Hey guys, sorry I have been slacking on this lately. In this post I’d like to journal a bit about my excursion to Dartmoor.

The trip was on February 1st, which struck me as funny. I’ve never had a desire to go anywhere outdoors in the winter! In Michigan it would be a no-no to go anywhere except to scoot closer to the fire (unless you are one of those crazy people who go skiing and snowboarding). But here I was, getting suited up to hike the moors in February.

If you are not from the UK, you may be familiar with the word “moor” from The Hound of the Baskervilles. In this particular Sherlock ImageHolmes installation, the demon hounds inhabit the bleak and mysterious moors. Well after visiting them, I can say that they definitely gave off the vibe that Doyle tried to capture in writing.

This trip was with the Archaeology Society, so the focus was on the archaeology of the area. There are tons of Bronze Age stone huts and larger settlements like Grimspound distributed over the moors, strewn in between beautiful natural tors (rock outcroppings). The ground is like a giant sponge, so it takes massive effort to walk even a short distance as there is a hardly any force acting against the weight of each footstep (thanks, high school physics class). Add heavy rain boots to the mix, wind so strong it kept knocking me over, and my tendency to stop to take pictures, and I quickly fell behind the rest of the group. I think everyone else was trying to get through it quickly because it was cold, lightly raining, and some had seen it before. Not me! I was loving being up there, taking in the beautifully stark surroundings and breathing the fresh air.

We got to the top of Hameldown Tor and suddenly it sounded like bullets were hitting my hood–hail. Normally I would be grumpy in such poor weather, but the cold and wind had rendered me utterly numb 🙂 At this point, I was the only person still smiling brightly as the storm swirled around us. It was amazing! Like being a storm-chaser, only there was no armored car protecting me from the elements. If you turned your head just slightly to the side, hail pellets would assail your face. My jeans were quickly soaked through.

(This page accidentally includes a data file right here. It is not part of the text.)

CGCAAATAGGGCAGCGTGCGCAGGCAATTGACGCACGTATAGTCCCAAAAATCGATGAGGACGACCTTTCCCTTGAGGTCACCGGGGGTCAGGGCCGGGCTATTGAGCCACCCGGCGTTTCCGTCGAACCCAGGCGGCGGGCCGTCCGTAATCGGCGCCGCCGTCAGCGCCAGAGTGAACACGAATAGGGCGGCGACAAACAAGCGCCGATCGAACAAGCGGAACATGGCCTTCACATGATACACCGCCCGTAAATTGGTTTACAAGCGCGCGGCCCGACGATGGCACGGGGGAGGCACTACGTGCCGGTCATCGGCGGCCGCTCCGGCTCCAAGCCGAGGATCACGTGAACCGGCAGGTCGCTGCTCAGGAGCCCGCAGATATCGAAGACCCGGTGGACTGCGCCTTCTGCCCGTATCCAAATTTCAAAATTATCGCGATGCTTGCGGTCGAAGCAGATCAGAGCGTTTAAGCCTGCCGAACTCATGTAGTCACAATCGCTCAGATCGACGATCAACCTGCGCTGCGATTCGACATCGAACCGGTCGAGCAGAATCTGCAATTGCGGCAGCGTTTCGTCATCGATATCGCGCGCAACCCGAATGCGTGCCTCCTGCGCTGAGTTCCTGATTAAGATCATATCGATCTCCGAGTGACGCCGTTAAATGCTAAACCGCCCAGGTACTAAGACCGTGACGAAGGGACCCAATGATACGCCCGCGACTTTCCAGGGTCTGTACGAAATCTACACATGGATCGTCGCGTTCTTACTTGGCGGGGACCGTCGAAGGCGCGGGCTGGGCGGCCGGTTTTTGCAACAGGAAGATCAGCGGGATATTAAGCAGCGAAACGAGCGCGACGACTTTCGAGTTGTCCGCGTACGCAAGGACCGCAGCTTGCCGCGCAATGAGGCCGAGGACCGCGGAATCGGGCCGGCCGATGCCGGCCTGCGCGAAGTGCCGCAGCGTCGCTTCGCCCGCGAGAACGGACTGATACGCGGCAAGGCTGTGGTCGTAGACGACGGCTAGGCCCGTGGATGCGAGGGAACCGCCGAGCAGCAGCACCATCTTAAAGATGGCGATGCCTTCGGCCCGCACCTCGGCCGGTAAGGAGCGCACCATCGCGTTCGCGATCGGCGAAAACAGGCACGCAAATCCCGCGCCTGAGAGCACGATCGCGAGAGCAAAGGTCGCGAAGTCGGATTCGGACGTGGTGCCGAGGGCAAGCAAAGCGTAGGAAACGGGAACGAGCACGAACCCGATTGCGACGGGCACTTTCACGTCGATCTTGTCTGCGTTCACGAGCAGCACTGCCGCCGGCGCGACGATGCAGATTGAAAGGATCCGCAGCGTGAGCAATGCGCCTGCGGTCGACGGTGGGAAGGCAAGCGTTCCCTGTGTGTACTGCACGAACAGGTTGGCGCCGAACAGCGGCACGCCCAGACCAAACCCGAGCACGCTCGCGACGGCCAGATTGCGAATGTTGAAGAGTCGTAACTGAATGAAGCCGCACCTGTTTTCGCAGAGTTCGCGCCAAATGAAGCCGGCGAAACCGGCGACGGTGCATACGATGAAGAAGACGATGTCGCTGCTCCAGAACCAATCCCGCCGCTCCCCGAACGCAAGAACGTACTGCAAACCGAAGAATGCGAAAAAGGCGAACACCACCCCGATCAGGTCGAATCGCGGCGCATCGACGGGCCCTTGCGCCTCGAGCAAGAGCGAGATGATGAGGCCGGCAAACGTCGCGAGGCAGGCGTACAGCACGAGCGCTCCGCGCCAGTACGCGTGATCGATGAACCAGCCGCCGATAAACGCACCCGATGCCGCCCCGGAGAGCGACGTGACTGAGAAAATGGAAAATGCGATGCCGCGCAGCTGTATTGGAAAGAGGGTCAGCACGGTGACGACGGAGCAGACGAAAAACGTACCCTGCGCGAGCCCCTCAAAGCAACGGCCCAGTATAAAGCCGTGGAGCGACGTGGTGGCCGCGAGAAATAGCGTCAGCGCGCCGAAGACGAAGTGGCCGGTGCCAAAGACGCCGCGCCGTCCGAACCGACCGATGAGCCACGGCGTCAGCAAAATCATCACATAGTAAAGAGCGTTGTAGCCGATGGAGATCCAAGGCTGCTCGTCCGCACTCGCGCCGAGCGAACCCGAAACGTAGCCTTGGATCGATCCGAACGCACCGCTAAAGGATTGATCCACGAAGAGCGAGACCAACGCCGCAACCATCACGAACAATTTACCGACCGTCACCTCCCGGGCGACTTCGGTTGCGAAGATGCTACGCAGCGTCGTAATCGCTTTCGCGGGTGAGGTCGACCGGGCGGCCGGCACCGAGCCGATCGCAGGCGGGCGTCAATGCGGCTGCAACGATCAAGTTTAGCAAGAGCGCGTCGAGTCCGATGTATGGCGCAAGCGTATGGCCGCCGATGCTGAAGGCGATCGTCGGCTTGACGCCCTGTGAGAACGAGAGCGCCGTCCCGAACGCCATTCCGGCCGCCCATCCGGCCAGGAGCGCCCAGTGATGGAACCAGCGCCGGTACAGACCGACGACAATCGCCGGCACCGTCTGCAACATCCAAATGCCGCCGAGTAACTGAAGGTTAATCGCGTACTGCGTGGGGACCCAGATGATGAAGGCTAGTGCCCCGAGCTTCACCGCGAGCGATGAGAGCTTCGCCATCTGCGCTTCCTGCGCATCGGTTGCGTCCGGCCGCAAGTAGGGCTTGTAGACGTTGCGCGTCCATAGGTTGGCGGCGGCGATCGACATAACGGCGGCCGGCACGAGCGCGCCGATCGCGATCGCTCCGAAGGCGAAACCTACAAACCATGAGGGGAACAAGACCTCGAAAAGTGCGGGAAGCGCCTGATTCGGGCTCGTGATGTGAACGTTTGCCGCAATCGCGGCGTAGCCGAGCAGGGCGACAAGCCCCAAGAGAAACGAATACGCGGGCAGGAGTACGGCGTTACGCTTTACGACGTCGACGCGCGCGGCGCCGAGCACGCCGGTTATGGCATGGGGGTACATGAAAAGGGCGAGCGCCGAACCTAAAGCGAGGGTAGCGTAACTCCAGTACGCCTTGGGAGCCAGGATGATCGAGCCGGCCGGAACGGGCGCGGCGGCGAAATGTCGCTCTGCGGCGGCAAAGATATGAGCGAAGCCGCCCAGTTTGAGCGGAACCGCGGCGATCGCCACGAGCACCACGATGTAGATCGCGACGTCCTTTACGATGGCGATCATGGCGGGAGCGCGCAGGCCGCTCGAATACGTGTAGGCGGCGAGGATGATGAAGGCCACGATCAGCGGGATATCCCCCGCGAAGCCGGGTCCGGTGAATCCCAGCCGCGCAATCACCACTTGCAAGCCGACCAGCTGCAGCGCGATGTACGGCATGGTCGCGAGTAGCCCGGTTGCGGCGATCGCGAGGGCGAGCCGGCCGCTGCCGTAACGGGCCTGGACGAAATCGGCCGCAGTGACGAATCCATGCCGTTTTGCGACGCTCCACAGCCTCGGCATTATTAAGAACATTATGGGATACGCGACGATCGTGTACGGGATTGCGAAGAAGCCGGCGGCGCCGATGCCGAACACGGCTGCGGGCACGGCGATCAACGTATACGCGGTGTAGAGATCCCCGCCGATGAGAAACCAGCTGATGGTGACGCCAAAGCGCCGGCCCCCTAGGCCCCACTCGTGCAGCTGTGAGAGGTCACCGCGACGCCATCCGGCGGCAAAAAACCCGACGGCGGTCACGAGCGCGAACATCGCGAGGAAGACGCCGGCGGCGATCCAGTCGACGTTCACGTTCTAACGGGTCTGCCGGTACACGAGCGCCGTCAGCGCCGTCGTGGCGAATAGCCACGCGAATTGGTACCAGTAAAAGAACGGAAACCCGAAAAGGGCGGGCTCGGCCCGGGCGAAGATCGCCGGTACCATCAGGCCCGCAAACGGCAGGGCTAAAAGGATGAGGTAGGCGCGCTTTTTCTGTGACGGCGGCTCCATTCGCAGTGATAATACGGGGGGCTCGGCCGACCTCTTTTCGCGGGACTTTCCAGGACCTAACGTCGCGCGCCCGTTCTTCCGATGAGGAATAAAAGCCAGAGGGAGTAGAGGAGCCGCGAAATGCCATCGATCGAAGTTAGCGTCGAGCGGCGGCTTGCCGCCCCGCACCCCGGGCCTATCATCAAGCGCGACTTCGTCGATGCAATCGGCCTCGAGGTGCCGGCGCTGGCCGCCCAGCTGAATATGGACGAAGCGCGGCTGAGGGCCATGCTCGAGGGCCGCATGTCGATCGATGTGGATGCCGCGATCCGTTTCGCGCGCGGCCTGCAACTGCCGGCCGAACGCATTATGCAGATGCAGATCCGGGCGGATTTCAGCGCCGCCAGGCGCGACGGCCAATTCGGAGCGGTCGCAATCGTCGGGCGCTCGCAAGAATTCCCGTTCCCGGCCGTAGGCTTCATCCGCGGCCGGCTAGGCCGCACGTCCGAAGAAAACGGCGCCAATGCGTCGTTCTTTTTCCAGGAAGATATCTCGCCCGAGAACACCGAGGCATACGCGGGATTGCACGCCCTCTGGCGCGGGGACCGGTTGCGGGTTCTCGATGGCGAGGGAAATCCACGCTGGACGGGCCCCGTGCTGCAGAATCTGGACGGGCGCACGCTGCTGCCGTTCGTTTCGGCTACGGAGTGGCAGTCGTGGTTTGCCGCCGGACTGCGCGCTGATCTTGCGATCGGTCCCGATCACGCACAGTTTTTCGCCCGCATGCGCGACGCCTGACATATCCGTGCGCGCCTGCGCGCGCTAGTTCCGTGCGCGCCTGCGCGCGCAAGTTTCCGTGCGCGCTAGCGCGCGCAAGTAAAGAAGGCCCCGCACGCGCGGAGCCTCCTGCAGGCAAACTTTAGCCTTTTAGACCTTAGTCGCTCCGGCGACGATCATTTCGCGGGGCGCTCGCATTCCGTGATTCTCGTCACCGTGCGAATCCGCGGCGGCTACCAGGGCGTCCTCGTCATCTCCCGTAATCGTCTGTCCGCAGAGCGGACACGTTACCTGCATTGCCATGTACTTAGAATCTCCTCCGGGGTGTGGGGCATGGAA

We clumped back the way we had come to leave the moor and the poor weather behind, but I couldn’t stop thinking about the people who lived here in those Bronze Age huts. What would possess someone to live in the most hostile of environments? The ground certainly couldn’t be good for farming. I saw some sheep grazing on the hillsides, so perhaps they were pastoralists. Still, imagine stepping out of your stone hut to see weather like that every day. To expend so much energy just to walk anywhere on that spongy ground. It doesn’t seem very hospitable to me!


At the same time, the remoteness of these settlements made them seem more real. Many archaeological sites have been surrounded by modern civilization, reducing them to nothing more than a cool artifact to see but not fully grasp. Here on the moors, you could almost see those people walking among the remains of their huts. They were there in the howling wind and biting hail, telling their story to those willing to brave the environment they had made their home. Maybe that’s why I couldn’t get the overwhelming feeling of awe out of my chest as I stumbled upon two parallel stone lines stretching ominously into the distance. The feeling that someone lived here, that these lines meant something to them that I’ll never know…and maybe they never really left.

You know, I tell people all the time that I’m not an outdoorsy person in the least. I’m starting to think I’m more of a nature girl than I give myself credit for.




3 thoughts on “Dartmoor

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